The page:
Keep Calm and Vote On: North Texas Voting Machines Are Not Rigged

A viral Facebook post was supposed to warn people to double-check their ballots – instead it raised concerns about voting machines.

By Rhonda FanningOctober 26, 2016 1:28 pm

Something strange happened behind the curtain when Randall County resident Lisa Houlette was casting her ballot in Amarillo. As she described it on Facebook, she voted a straight Republican ticket. But as she scrolled to submit her ballot, she noticed that even though the Republican straight ticket box was highlighted, so was the box for the Hillary Clinton/Tim Kaine ticket.

She said she tried to fix it, but couldn’t. She asked for help from one of the polling workers, but they couldn’t fix it either. So another election person came over and reset the ballot.

Houlette’s social media post was intended to be a warning to double-check before clicking the ballot submit button, but that’s not how it went down on the internet. It went viral, some claiming it as proof that, as Donald Trump has insisted, the system is rigged. As the story began to spiral into conspiracy territory, the election administration official in neighboring Potter County rang up local judge Nancy Tanner, asking for help.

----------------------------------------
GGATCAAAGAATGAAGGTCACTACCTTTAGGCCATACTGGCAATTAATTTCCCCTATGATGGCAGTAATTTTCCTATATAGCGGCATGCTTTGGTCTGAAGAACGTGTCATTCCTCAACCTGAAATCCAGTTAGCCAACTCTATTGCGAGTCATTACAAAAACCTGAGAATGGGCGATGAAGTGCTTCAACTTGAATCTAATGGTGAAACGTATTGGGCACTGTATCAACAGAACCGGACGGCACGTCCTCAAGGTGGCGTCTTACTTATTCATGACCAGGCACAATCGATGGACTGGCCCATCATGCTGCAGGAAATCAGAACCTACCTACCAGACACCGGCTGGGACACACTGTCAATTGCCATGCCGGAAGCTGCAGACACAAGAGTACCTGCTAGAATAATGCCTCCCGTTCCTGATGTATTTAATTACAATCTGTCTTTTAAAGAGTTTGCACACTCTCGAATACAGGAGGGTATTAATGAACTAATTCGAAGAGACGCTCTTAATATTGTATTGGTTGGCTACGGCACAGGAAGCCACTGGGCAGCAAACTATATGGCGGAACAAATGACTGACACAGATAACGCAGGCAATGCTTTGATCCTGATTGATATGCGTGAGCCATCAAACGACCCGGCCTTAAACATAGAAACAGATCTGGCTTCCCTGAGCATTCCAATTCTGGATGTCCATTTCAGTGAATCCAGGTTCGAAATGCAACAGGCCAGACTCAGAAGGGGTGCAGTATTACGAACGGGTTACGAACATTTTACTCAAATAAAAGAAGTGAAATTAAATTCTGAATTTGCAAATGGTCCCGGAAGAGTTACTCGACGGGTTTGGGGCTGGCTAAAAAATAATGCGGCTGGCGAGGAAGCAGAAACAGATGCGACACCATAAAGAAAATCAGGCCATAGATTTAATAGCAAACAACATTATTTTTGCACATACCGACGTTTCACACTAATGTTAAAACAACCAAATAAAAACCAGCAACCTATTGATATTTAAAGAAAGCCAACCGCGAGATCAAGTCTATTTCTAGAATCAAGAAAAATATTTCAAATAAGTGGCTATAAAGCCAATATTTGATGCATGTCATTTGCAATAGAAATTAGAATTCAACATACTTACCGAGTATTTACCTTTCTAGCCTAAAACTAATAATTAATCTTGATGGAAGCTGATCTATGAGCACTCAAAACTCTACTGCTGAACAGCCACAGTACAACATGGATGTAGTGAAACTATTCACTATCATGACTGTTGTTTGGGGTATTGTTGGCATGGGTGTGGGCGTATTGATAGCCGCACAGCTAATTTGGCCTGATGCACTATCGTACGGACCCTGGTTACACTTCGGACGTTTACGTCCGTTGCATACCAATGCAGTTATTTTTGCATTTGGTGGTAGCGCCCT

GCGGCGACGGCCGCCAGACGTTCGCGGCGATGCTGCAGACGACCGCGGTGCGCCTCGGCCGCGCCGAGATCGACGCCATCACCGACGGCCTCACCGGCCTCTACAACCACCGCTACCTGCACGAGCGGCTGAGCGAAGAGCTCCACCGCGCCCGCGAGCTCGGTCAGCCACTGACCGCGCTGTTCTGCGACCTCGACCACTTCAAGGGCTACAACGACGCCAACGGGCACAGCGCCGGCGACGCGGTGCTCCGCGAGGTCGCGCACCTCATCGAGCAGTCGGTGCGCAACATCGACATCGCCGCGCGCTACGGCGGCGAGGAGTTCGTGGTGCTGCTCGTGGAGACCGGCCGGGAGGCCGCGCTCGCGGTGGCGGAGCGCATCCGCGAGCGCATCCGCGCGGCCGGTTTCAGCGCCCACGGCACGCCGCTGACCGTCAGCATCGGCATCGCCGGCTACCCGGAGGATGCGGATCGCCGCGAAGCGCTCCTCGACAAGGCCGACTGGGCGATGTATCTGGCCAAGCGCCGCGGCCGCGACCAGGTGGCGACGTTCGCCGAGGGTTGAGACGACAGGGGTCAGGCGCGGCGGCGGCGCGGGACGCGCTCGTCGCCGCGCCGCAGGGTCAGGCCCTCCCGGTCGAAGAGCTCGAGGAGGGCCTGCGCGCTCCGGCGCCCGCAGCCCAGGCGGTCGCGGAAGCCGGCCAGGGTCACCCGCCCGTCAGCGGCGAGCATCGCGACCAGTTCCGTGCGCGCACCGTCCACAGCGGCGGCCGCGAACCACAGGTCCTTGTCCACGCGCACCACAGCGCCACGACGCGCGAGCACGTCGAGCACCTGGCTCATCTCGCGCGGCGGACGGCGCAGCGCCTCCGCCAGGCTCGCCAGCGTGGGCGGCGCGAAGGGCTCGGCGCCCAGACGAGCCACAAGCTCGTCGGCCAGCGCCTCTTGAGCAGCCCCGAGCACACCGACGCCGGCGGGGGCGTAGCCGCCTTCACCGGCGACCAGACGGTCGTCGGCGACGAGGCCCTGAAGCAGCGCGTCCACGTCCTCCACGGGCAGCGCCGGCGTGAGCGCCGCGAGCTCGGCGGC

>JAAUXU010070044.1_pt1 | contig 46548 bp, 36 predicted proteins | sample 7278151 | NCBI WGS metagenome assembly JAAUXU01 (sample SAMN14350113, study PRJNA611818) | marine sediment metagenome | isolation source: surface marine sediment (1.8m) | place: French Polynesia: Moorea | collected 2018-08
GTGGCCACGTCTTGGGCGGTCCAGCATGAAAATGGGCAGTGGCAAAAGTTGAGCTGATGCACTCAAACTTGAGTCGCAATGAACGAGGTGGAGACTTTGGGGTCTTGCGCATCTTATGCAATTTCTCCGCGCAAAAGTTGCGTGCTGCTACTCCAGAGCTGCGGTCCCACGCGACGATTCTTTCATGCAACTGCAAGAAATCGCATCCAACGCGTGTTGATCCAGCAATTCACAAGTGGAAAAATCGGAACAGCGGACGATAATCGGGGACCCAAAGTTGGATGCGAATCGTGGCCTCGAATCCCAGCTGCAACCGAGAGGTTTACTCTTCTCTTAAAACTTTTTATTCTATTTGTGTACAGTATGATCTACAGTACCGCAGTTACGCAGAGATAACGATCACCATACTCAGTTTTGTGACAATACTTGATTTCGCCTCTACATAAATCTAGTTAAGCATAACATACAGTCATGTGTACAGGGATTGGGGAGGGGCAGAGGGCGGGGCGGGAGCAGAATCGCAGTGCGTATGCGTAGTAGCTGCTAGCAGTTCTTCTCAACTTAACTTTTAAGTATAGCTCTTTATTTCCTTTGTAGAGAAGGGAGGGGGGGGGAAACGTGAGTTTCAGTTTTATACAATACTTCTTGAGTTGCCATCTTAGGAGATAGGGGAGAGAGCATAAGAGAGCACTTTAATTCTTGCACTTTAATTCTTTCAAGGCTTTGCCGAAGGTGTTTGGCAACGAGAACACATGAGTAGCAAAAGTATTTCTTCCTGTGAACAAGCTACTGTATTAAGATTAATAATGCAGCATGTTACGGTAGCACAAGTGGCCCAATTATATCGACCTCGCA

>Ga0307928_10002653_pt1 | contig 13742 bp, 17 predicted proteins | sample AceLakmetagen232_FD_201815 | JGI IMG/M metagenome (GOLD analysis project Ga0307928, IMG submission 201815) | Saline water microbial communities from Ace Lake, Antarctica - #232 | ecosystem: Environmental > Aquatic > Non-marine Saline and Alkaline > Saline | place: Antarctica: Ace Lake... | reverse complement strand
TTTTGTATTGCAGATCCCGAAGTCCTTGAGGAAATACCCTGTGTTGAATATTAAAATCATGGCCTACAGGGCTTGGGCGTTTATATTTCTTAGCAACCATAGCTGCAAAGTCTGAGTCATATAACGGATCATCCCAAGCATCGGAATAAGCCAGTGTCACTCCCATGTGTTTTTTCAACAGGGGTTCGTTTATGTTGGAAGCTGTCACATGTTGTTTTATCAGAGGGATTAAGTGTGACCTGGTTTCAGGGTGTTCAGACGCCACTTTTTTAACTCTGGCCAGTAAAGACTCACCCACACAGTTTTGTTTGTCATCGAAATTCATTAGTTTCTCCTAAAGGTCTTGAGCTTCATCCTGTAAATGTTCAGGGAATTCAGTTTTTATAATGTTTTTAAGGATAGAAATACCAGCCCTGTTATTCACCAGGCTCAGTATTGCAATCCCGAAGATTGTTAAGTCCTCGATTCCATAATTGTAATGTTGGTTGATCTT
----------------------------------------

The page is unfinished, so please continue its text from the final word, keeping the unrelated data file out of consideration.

Judge Tanner, a Republican, released a statement: the voting machines are fine: “There is nothing wrong with any of the machines we use for voting. They do not flip your vote. They do not flip parties. Humans do that.”

That’s when Tanner found herself in the crosshairs of some social media forums, accused of being part of a suspected cover-up – an allegation she denies.

The county’s voting machines are calibrated and tested daily and they’ve been used for six different elections.

Despite all this, Tanner says people are taking Houlette’s post and running with it. She’s gotten more than a few concerned phone calls and emails, and one threat to her safety. But she says she’s not worried.

“There is gonna be some that don’t agree with me. They think that there is voter fraud and that it is a conspiracy and that they’re out to get somebody,” Tanner says. “They can probably think that all they want. I have to stay in the middle.”

Post by Beth Cortez-Neavel.